This week the U.S. Supreme Court declined to review decisions from three federal appeals courts that had overturned state laws banning same-sex marriage in Indiana, Oklahoma, Utah, Virginia, and Wisconsin. By letting these decisions stand, the high court effectively legalized same-sex marriage in these states, and put it on track to be legalized in the other states under the jurisdiction of the 4th, 7th, and 10th Circuit Courts of Appeal. Marriage bans in Colorado, Kansas, North and South Carolina, West Virginia, and Wyoming will probably be invalidated by the Circuit Court rulings. This story from the Pew Research Center lays out the implications.

This news was on our longtime contributor Donal Mahoney’s mind when he shared the following poem with me.

Many Years Later When I Meet Her Again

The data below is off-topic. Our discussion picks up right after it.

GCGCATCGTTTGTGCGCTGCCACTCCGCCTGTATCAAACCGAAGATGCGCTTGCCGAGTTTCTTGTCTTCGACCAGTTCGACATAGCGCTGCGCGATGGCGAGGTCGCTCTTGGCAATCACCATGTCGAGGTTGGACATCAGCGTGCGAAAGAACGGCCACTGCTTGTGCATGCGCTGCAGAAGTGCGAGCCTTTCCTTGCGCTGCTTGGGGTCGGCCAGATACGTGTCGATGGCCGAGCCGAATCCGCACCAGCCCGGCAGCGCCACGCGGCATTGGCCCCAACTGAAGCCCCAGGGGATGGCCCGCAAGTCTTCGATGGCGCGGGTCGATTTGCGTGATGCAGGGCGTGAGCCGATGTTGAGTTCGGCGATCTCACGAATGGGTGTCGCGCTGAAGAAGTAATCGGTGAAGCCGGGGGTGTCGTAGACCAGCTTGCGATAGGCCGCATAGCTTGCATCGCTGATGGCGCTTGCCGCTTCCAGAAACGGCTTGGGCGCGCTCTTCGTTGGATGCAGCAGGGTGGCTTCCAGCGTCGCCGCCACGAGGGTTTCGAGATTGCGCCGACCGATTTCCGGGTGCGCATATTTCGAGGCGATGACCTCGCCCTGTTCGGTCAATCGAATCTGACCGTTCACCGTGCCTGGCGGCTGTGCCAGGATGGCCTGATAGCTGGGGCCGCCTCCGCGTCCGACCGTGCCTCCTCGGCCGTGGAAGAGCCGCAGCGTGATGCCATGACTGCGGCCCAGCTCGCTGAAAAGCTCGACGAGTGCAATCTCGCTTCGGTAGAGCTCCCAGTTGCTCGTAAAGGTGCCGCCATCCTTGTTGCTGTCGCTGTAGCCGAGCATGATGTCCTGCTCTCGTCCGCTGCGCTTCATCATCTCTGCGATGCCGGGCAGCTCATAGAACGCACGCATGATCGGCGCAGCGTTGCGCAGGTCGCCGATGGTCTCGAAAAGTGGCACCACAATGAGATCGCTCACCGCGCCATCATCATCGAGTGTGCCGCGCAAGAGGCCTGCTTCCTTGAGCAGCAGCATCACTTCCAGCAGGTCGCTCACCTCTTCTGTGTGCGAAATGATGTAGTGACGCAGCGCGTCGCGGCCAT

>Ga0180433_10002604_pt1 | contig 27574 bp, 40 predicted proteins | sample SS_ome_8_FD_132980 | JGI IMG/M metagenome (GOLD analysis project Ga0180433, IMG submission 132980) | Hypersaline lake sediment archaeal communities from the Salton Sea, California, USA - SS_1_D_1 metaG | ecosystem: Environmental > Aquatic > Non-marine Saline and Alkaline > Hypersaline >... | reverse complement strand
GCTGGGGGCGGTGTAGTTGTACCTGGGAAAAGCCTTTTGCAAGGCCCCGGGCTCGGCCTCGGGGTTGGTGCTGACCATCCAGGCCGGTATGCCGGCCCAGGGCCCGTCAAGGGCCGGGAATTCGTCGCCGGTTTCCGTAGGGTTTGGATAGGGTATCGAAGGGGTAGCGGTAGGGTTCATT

Many years later when I meet her again
on my way out of the Russian Tea Room
I notice how beautiful she is dining with him,
a man more attentive than I was back then.

But I see chaos dancing in her eyes
and I wonder if she has told him.
I doubt she has since she needed
ten years to tell me.

I accept the offer to join them for dessert,
and when she goes to the powder room,
I have a nice chat with her newest suitor.
He’s as decent as the others have been.

On her return, he leaves to use his cell phone
and that’s when, struggling for words, I say
“If you meet the right one, you can get married
in many states and more are likely to come.”

Christian Blog Roundup: Incarnational Boundaries, Rethinking Outreach, and More

I read Christian blogs and Twitter feeds nearly every day, and periodically email myself the standout articles that give me ideas to write about. Time pressures being what they are, a lot of these ideas hang about in my inbox for months, never quite finding the right occasion for a full post. So here is a links roundup, loosely connected around themes of Christian psychology and the balance between self-care and service.